Shuwa said the now deceased’s posture was that her head was on the floor and the lower part of her body was on the bed and that she was dressed. He said he was not aware of any marital problems between accused and the now deceased nor of the alleged love affair between Francis Muparira who is their nephew and the now deceased. Shuwa said the axe blade was fully embedded in now deceased’s head and the axe handle was still there.
Again the evidence of Shuwa is uncontroverted and we accept it in toto.
SGT CUTHBERT JANDURA
He is the investigating officer in this case and first attended the scene of crime on 28 December 2014 where he found the now deceased body lying on the floor of the bedroom hut. He said he observed the following;
- that there was a deep cut on now deceased’s cheek.
- an axe was embedded in now deceased’s head being the whole axe blade.
- there was a lot of blood in that room and there were no signs of any struggle.
He said accused who was not present was arrested on 12 January 2015 at the border between Zimbabwe and Mozambique after a tip off by some villagers. He recorded accused’s warned and cautioned statement and caused it to be confirmed. He said he caused post mortem to be done on now deceased.
Under cross examination Sgt Jandura said accused never told him about the version accused was now giving in his defence outline that on the night in question he found one Francis Muparira inside accused’s bedroom hut. He said all what accused told him was that accused suspected that Francis Muparira was having an affair with the accused’s wife and that accused had reported an assault case against Francis Muparira at the local Police base. Sgt Jandura said during his investigation he was not able to contact Francis Muparira to inquire about the alleged love affair as Francis Muparira did not come to the Police Station after he left a note for him to report to the Police.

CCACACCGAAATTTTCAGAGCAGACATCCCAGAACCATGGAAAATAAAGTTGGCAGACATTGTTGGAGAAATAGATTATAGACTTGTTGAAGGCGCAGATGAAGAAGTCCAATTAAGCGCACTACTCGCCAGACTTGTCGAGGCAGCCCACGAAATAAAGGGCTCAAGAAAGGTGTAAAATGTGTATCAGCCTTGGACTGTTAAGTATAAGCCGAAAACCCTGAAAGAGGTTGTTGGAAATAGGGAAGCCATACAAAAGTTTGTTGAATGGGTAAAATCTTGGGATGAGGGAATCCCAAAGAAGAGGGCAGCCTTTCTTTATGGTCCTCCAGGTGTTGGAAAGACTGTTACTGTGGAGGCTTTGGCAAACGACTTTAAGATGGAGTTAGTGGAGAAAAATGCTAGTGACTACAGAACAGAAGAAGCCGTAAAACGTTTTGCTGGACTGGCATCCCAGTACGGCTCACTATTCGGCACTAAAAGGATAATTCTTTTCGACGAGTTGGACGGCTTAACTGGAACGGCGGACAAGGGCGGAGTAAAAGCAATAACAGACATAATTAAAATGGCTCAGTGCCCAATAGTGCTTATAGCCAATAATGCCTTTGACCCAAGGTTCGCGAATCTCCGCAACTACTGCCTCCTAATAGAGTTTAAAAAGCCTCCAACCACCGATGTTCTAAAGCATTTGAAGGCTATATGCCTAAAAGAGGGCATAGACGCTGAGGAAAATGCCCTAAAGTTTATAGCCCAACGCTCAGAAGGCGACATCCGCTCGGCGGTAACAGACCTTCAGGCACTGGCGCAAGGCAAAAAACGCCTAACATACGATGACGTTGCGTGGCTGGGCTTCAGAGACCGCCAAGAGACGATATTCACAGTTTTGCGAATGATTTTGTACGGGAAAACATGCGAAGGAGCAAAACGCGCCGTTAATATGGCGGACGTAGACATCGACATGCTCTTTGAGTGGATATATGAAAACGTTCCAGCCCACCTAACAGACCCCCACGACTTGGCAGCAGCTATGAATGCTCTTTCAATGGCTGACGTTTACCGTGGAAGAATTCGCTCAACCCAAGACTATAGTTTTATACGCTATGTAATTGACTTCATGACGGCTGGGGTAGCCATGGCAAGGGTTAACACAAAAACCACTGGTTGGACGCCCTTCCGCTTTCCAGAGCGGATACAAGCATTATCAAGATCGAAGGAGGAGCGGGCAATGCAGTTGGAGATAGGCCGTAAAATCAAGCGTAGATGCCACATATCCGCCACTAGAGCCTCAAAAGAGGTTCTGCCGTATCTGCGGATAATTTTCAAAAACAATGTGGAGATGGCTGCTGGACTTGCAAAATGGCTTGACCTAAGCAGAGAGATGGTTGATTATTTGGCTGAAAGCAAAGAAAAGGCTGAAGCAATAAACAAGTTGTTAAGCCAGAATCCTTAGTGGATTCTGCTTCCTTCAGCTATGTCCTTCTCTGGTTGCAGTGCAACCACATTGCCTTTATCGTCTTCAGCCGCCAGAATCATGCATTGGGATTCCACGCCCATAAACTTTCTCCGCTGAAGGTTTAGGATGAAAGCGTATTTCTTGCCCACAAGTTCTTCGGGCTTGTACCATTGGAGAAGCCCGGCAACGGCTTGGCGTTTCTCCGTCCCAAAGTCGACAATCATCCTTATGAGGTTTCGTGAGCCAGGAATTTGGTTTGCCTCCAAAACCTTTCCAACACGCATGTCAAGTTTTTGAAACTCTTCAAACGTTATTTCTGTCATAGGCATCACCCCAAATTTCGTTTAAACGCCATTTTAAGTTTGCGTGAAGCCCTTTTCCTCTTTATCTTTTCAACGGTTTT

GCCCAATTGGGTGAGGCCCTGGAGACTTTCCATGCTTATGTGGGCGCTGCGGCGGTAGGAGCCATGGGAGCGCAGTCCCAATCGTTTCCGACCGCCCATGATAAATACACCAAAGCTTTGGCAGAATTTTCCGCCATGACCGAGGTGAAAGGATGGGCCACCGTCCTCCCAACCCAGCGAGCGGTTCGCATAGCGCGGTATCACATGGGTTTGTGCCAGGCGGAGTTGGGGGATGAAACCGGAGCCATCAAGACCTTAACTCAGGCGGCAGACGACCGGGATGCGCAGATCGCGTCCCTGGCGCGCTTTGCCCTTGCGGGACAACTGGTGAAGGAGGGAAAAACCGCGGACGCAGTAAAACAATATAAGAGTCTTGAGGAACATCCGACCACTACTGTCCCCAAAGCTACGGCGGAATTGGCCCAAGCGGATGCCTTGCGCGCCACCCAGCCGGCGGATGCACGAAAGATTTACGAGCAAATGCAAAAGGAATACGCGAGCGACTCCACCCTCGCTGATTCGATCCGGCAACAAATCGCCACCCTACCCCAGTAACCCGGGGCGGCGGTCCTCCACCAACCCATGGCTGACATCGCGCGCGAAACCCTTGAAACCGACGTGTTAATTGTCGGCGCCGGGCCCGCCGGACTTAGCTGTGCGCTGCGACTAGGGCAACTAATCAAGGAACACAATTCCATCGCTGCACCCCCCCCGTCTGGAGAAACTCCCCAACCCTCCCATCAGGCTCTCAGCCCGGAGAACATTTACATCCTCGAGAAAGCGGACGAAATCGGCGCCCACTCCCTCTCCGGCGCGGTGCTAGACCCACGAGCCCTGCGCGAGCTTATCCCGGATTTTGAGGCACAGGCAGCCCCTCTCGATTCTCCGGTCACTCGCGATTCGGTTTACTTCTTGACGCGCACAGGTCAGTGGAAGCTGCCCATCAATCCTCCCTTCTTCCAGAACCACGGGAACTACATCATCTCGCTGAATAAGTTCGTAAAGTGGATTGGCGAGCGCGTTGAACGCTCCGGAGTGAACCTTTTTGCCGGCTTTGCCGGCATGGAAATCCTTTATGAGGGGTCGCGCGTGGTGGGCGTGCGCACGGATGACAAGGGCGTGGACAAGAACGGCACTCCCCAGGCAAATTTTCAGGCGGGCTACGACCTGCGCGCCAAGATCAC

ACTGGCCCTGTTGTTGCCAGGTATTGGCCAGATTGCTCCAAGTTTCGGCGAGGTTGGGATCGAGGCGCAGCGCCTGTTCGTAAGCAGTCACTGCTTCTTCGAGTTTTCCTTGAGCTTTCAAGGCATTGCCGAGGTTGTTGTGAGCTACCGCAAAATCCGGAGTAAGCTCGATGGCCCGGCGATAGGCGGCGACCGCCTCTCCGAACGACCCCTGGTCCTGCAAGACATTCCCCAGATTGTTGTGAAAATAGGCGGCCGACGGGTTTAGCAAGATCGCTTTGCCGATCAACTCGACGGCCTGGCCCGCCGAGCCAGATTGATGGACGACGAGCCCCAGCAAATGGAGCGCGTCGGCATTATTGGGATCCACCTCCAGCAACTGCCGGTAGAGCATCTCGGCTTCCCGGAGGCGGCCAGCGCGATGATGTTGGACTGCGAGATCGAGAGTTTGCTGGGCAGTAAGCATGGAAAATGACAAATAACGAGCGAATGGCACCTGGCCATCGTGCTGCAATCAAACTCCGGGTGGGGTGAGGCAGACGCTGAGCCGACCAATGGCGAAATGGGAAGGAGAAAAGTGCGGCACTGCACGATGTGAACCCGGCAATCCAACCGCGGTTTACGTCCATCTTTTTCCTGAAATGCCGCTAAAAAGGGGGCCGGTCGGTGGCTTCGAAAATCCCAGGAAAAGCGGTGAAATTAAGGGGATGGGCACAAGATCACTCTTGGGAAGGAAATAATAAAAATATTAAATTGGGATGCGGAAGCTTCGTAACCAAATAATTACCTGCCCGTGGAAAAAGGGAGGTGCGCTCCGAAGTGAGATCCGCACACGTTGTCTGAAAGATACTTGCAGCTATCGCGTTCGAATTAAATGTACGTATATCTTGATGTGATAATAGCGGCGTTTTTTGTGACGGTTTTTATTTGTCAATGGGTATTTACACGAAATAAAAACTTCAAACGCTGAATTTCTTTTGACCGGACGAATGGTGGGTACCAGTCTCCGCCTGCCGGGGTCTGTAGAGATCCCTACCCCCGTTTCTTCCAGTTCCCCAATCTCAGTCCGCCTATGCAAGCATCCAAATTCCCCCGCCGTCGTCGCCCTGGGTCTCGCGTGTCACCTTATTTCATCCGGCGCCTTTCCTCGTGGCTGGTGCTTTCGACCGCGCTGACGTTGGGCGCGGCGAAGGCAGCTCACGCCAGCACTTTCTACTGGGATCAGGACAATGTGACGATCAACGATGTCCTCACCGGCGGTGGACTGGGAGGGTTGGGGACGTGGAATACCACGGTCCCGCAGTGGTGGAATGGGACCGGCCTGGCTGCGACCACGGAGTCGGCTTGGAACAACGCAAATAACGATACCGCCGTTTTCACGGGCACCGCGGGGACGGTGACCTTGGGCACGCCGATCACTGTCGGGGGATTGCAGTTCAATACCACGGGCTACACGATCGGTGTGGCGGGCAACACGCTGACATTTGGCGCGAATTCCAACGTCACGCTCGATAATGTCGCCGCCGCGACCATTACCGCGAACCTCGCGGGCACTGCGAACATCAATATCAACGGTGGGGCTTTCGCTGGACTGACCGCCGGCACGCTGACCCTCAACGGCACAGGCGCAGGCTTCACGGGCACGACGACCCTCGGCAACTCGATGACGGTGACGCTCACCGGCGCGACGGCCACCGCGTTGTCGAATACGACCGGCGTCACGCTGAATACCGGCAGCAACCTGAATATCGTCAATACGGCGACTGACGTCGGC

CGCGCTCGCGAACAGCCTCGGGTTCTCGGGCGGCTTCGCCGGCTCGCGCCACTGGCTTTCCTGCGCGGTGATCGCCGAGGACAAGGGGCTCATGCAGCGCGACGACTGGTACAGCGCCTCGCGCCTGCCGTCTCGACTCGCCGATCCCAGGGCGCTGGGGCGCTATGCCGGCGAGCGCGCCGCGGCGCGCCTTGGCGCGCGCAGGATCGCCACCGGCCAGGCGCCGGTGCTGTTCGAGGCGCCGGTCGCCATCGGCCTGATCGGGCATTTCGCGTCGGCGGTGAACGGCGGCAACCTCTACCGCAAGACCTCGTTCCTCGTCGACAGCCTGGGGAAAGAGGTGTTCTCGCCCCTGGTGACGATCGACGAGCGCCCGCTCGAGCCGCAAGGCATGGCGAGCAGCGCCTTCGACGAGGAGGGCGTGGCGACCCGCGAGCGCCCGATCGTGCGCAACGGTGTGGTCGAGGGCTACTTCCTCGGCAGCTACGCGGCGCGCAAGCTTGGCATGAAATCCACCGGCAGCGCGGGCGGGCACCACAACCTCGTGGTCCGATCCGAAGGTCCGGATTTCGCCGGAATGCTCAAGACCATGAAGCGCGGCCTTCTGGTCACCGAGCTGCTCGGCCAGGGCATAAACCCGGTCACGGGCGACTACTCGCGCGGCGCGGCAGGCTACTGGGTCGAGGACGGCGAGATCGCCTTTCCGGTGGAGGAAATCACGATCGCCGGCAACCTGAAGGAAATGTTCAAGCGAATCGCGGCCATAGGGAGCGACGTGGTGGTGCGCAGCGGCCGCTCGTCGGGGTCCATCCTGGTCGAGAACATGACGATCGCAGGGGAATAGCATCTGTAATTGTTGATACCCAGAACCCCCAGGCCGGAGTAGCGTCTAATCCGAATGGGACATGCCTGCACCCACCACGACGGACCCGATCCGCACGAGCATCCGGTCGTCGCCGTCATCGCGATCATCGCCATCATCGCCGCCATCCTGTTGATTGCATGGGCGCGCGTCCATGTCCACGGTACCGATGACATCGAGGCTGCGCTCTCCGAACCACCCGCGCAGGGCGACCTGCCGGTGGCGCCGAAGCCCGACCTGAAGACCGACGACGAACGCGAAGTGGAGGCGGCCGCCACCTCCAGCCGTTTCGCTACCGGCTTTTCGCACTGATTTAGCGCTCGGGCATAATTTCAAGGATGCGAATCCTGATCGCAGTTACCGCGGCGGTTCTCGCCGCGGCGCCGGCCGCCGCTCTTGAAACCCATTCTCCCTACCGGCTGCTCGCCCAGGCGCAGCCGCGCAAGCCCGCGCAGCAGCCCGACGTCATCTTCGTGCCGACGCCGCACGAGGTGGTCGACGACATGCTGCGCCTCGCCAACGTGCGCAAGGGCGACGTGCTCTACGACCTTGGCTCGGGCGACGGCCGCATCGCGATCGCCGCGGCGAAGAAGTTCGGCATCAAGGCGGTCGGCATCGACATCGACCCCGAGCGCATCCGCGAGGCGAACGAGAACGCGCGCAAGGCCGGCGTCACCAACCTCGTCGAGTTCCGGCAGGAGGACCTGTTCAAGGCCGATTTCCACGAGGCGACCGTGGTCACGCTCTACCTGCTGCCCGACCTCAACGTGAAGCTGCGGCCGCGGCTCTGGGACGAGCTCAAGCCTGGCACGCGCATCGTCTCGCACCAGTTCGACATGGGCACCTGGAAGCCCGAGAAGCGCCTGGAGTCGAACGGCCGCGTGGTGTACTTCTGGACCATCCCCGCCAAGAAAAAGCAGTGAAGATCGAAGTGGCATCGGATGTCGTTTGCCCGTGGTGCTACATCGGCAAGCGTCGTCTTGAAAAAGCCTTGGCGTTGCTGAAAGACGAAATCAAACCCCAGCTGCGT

Our view is that Sgt Jandura gave his evidence very well and we found no cause why he would mislead the court. His evidence on what he did is largely unchallenged. As was observed during the trial within a trial he has no motive to falsify his evidence. We therefore accept his evidence.
THE ACCUSSED’S EVIDENCE
The accused adopted his defence outline as part of his evidence.
The accused said on 25 December 2014 he failed to find his wife the now deceased at home and he called her on her mobile cellphone and she said she was at the local business centre. Accused said he went to the local business centre and that when he got to the business centre in the bush he saw a light of a cellphone and on approaching the place he found his wife having sexual intercourse with Francis Muparira. Accused said he confronted the two and Francis Muparira assaulted him but he did not retaliate. The next day 26 December 2014 the accused said his sister in law resolved the dispute between the now deceased and the accused amicably. The accused said he advised the village head about the assault by Francis Muparira and the Village Head advised him to report to the Police which he did to Cst Taengwa.